Thursday, July 8, 2004
Defender Tells Lockyer He’s Wrong on ‘De Facto Officer’ Law
By KENNETH OFGANG, Staff Writer
Attorney General Bill Lockyer’s insistence that the “de facto officer doctrine” validates prosecutions by City Attorney Rocky Delgadillo is misguided, Public Defender Michael Judge said.
Acting Assistant Public Defender for Operations John Vacca provided the MetNews with a copy of a letter, dated this past Monday, in which Judge urged Lockyer to reconsider his decision not to bring a quo warranto action that would remove Delgadillo from office.
Vacca yesterday said the letter was part of a “last ditch” effort to get Lockyer to change his mind. He did not express optimism.
But the public defender wrote, Vacca said, “to remind the attorney general of what we believe are the attorney general’s responsibilities in this matter.”
If Lockyer maintains his stance, which was explained in a letter to Judge from Chief Deputy Attorney General for Legal Affairs Richard M. Frank last week, “that will be the end of the matter,” Vacca said, meaning that the public defender will not challenge Delgadillo through quo warranto, by filing further demurrers in individual cases, or by seeking further review in the appellate courts.
Judge’s office has filed demurrers in 15,000 cases alleging that Delgadillo was not, as of the time the cases were filed, qualified to prosecute them.
State Bar Membership
But Judge said last week he has told deputies not to file demurrers in cases filed since July 1, because Delgadillo had as of that date been an active member of the State Bar for a continuous period of five years and could be appointed city attorney even if it was determined that he was not qualified for the post when elected in 2001.
Prosecutors have argued that Delgadillo is qualified under the City Charter, and that in any event, his right to prosecute is not subject to collateral attack by defendants. Those arguments have been uniformly accepted by trial judges, and both the Los Angeles Superior Court Appellate Division and a panel of this district’s Court of Appeal have declined to intervene.
While Delgadillo’s qualifications for the office are no longer in issue, Judge told the attorney general Monday, the right of prospective challengers to the city attorney in next year’s election could be implicated.
A quo warranto action seeking to remove a public official from an office which he is alleged to hold illegally can only be brought by the attorney general or by a private party—a relator, in legal parlance—acting with his authorization. In his June 29 letter to Judge, Frank left open the possibility the attorney general would allow Judge to bring the action.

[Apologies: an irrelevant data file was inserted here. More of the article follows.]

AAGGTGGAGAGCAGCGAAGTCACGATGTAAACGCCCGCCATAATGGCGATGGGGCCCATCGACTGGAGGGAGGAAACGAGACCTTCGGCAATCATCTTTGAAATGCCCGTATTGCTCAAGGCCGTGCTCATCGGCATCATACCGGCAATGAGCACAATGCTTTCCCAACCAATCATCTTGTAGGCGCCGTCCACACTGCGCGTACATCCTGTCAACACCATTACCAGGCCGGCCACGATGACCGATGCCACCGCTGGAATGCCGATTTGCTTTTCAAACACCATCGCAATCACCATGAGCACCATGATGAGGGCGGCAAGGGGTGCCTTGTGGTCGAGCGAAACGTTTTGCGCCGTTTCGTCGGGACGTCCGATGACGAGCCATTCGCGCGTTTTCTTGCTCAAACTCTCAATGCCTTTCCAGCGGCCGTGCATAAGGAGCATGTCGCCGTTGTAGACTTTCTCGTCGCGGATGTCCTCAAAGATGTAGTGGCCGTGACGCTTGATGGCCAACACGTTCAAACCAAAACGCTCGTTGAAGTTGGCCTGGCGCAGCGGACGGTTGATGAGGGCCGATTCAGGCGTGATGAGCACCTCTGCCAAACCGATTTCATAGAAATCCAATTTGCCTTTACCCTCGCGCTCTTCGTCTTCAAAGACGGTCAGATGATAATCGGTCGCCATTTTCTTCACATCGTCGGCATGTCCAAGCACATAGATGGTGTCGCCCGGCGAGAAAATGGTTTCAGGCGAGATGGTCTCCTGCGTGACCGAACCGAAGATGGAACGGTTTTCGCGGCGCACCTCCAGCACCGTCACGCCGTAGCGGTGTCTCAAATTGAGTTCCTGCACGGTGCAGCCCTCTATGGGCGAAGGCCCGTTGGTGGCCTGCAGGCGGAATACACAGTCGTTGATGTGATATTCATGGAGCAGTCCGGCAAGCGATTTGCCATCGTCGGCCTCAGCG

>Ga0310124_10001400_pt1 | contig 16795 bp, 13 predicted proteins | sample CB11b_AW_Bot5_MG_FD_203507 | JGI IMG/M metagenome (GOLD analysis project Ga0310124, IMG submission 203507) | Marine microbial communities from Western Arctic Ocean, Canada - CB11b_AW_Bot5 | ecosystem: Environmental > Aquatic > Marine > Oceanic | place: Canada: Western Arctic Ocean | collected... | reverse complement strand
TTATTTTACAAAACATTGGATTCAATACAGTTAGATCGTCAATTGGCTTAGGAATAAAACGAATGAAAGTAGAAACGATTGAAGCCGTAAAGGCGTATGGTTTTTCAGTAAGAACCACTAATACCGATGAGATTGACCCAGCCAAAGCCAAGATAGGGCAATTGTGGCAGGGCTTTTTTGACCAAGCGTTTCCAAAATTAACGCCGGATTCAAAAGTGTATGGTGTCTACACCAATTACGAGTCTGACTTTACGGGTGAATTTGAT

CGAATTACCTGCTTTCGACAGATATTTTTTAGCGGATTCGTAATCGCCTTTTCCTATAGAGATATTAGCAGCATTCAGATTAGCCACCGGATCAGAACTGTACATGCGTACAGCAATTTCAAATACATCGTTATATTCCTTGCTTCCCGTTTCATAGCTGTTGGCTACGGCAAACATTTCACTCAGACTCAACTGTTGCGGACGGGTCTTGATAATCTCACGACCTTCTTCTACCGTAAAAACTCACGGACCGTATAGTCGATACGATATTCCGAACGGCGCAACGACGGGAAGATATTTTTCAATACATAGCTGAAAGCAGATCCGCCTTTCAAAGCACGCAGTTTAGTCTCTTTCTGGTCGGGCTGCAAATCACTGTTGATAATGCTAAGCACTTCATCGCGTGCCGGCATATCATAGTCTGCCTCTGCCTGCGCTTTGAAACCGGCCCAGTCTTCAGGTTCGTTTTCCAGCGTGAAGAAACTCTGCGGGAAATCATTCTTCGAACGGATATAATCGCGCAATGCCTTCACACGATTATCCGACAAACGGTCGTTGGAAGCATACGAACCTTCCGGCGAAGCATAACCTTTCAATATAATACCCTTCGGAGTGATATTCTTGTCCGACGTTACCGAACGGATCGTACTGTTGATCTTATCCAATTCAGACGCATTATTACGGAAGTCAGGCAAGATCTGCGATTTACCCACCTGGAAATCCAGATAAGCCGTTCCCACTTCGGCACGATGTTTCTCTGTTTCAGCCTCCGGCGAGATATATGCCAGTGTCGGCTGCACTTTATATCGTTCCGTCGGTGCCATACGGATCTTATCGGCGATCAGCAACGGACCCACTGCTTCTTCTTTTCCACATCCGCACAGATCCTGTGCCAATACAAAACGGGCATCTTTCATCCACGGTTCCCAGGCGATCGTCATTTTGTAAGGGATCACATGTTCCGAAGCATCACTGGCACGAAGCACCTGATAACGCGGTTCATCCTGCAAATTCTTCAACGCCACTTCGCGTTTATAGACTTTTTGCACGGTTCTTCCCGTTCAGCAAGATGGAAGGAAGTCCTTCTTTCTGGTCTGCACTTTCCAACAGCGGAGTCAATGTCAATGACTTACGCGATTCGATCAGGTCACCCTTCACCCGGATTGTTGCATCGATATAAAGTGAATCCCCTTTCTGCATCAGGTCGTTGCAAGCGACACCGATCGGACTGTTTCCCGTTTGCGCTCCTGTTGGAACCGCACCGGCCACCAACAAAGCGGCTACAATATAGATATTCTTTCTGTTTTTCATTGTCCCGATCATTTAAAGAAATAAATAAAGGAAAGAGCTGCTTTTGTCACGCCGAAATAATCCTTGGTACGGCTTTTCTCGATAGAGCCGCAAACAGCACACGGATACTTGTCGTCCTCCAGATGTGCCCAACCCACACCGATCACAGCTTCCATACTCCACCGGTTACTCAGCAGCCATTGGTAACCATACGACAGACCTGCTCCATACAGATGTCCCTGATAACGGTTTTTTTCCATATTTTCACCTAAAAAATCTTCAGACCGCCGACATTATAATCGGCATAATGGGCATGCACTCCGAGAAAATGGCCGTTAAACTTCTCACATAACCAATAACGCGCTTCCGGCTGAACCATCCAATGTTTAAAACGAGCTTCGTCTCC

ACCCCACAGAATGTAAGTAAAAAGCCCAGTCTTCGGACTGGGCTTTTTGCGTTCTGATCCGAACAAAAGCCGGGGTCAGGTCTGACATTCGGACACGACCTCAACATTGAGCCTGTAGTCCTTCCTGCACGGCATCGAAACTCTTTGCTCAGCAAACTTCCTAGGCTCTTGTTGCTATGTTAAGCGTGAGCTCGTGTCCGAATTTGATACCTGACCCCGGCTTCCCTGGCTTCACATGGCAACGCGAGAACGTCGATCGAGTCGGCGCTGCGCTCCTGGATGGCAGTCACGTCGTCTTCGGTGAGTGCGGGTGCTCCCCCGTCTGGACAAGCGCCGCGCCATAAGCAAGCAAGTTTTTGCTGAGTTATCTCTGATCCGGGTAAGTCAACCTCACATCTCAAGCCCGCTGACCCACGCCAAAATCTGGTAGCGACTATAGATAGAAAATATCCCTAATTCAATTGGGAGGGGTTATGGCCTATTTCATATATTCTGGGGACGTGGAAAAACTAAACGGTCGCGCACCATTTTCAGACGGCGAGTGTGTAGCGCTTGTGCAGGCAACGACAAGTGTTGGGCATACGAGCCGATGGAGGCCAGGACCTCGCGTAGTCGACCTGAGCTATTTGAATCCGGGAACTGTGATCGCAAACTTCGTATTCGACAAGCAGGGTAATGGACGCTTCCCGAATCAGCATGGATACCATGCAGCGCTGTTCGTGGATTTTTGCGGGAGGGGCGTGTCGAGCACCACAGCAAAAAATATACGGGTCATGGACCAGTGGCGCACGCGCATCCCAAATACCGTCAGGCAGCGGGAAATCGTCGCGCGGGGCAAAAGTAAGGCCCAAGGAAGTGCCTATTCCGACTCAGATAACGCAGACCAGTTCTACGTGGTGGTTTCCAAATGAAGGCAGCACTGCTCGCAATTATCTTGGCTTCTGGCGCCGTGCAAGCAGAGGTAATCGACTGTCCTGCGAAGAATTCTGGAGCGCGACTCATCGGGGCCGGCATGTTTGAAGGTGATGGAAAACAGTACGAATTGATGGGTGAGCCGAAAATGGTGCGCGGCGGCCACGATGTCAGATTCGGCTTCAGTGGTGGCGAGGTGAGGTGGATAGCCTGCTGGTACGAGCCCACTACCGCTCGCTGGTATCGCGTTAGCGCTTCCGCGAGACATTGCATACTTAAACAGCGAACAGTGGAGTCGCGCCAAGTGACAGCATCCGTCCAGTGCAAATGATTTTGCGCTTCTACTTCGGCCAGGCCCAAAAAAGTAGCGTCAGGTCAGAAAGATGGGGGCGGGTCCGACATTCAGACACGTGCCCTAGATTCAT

But Judge reiterated Monday that he would not apply for leave to bring the action himself, because his clients are indigent and his budget does not include funds to maintain such an action.
Frank acknowledged in his letter that the attorney general has the authority to bring an action challenging Delgadillo’s right to be city attorney. But he said Lockyer was exercising his “discretion” to require “an application to be filed by a proposed relator” because the charter provision, which requires a candidate for city attorney to have been “qualified to practice” for the five year period preceding election, is “admittedly vague.”
Frank noted that neither Judge “nor anyone else in the City of Los Angeles has seen fit to come forward to act as a relator in filing a quo warranto application.” He also cited the “de facto officer” doctrine, which holds that the official acts of a public officer will not be set aside due to a later determination that the person was unqualified to hold office at the time.
In his letter Monday, Judge questioned whether the doctrine can be applied to a prosecutor whose right to bring criminal actions is being challenged by those charged.
“I am aware of no instance in which the actions of a so-called de facto officer are defended by the same challenged officer through invocation of the de facto doctrine,” he wrote. “The de facto doctrine derives from equity jurisdiction, and should therefore be subject to the doctrine of unclean hands. I raise this issue with you as the highest law enforcement officer in the State of California because of my belief that the State ought to intervene to invoke legal procedures to insure the continued legal validity of local prosecutions brought in the State’s name.”
Judge also took issue with Frank’s assertion that not seeking quo warranto in these circumstances is consistent with the practice of past attorneys general. The public defender noted that former Attorney General John Van de Kamp, now president-elect of the State Bar, has said he thinks the attorney general should seek quo warranto in the matter.
“Obviously, when the person whose legitimacy is being challenged is the one who will determine whether the claim is valid, it is time for the Attorney General to intervene and insist that a court decide,” Judge wrote.
Delgadillo’s right to hold office is also being contested in a federal civil rights action by Deputy District Attorney Lea Purwin D’Agostino, who finished third in balloting for city attorney in 2001. D’Agostino’s lawsuit was dismissed by U.S. District Judge Manuel Real of the Central District of California, whose ruling has been appealed to the Ninth U.S. Circuit Court of Appeals.
Copyright 2004, Metropolitan News Company